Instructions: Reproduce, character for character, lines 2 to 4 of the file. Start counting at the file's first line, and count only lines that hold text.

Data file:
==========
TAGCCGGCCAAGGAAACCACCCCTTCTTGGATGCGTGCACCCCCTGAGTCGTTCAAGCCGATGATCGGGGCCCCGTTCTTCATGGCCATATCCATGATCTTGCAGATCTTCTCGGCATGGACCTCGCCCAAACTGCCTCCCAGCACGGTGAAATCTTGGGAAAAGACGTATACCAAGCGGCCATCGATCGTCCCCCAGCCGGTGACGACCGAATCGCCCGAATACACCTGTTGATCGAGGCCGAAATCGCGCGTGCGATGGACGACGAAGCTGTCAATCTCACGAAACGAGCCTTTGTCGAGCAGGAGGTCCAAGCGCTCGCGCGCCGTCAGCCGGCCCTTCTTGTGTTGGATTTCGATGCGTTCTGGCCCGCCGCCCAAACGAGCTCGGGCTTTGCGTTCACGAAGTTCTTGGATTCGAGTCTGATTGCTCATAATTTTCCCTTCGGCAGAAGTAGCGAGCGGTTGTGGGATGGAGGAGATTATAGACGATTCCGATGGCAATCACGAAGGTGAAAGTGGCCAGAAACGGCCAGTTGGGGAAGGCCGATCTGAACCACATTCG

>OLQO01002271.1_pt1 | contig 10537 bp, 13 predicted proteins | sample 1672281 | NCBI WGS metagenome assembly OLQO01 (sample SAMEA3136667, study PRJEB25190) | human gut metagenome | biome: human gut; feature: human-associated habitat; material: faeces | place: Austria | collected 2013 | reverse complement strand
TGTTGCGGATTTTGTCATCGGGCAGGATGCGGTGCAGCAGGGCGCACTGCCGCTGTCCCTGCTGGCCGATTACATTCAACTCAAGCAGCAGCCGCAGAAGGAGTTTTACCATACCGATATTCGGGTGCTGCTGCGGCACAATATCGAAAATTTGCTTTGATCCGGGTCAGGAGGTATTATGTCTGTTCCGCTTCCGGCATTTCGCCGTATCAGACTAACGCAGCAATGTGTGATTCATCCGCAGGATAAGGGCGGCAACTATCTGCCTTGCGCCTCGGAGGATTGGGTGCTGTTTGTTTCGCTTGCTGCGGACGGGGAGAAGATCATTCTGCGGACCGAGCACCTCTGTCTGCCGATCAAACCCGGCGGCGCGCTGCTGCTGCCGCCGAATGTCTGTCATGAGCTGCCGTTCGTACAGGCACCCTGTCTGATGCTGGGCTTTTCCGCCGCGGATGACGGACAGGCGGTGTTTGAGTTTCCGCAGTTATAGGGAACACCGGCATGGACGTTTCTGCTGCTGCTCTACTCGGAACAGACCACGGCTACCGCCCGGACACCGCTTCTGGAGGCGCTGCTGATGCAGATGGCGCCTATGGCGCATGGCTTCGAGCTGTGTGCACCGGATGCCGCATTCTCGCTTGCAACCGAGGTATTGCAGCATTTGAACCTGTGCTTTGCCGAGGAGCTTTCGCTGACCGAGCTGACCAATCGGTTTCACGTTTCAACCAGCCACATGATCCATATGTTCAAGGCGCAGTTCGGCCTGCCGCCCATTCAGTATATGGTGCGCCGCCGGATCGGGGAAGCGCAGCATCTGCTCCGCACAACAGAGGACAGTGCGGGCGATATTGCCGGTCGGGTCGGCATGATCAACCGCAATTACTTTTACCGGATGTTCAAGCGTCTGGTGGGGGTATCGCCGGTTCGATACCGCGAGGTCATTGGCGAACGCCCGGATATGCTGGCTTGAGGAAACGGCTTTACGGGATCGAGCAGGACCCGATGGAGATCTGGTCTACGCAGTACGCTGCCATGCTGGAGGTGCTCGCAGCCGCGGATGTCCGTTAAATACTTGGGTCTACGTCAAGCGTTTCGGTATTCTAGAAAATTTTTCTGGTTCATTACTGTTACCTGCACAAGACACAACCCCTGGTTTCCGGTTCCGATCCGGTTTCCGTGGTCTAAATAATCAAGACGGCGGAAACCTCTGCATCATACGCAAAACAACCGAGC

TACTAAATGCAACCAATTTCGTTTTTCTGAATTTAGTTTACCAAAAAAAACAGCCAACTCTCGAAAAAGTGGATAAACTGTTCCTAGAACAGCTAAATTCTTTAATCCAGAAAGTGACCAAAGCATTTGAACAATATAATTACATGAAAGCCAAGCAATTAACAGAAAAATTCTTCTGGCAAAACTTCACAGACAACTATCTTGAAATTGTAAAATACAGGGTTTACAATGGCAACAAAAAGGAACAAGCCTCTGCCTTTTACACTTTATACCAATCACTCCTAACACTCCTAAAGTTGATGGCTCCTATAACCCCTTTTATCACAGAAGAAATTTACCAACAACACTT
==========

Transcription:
>OLQO01002271.1_pt1 | contig 10537 bp, 13 predicted proteins | sample 1672281 | NCBI WGS metagenome assembly OLQO01 (sample SAMEA3136667, study PRJEB25190) | human gut metagenome | biome: human gut; feature: human-associated habitat; material: faeces | place: Austria | collected 2013 | reverse complement strand
TGTTGCGGATTTTGTCATCGGGCAGGATGCGGTGCAGCAGGGCGCACTGCCGCTGTCCCTGCTGGCCGATTACATTCAACTCAAGCAGCAGCCGCAGAAGGAGTTTTACCATACCGATATTCGGGTGCTGCTGCGGCACAATATCGAAAATTTGCTTTGATCCGGGTCAGGAGGTATTATGTCTGTTCCGCTTCCGGCATTTCGCCGTATCAGACTAACGCAGCAATGTGTGATTCATCCGCAGGATAAGGGCGGCAACTATCTGCCTTGCGCCTCGGAGGATTGGGTGCTGTTTGTTTCGCTTGCTGCGGACGGGGAGAAGATCATTCTGCGGACCGAGCACCTCTGTCTGCCGATCAAACCCGGCGGCGCGCTGCTGCTGCCGCCGAATGTCTGTCATGAGCTGCCGTTCGTACAGGCACCCTGTCTGATGCTGGGCTTTTCCGCCGCGGATGACGGACAGGCGGTGTTTGAGTTTCCGCAGTTATAGGGAACACCGGCATGGACGTTTCTGCTGCTGCTCTACTCGGAACAGACCACGGCTACCGCCCGGACACCGCTTCTGGAGGCGCTGCTGATGCAGATGGCGCCTATGGCGCATGGCTTCGAGCTGTGTGCACCGGATGCCGCATTCTCGCTTGCAACCGAGGTATTGCAGCATTTGAACCTGTGCTTTGCCGAGGAGCTTTCGCTGACCGAGCTGACCAATCGGTTTCACGTTTCAACCAGCCACATGATCCATATGTTCAAGGCGCAGTTCGGCCTGCCGCCCATTCAGTATATGGTGCGCCGCCGGATCGGGGAAGCGCAGCATCTGCTCCGCACAACAGAGGACAGTGCGGGCGATATTGCCGGTCGGGTCGGCATGATCAACCGCAATTACTTTTACCGGATGTTCAAGCGTCTGGTGGGGGTATCGCCGGTTCGATACCGCGAGGTCATTGGCGAACGCCCGGATATGCTGGCTTGAGGAAACGGCTTTACGGGATCGAGCAGGACCCGATGGAGATCTGGTCTACGCAGTACGCTGCCATGCTGGAGGTGCTCGCAGCCGCGGATGTCCGTTAAATACTTGGGTCTACGTCAAGCGTTTCGGTATTCTAGAAAATTTTTCTGGTTCATTACTGTTACCTGCACAAGACACAACCCCTGGTTTCCGGTTCCGATCCGGTTTCCGTGGTCTAAATAATCAAGACGGCGGAAACCTCTGCATCATACGCAAAACAACCGAGC

TACTAAATGCAACCAATTTCGTTTTTCTGAATTTAGTTTACCAAAAAAAACAGCCAACTCTCGAAAAAGTGGATAAACTGTTCCTAGAACAGCTAAATTCTTTAATCCAGAAAGTGACCAAAGCATTTGAACAATATAATTACATGAAAGCCAAGCAATTAACAGAAAAATTCTTCTGGCAAAACTTCACAGACAACTATCTTGAAATTGTAAAATACAGGGTTTACAATGGCAACAAAAAGGAACAAGCCTCTGCCTTTTACACTTTATACCAATCACTCCTAACACTCCTAAAGTTGATGGCTCCTATAACCCCTTTTATCACAGAAGAAATTTACCAACAACACTT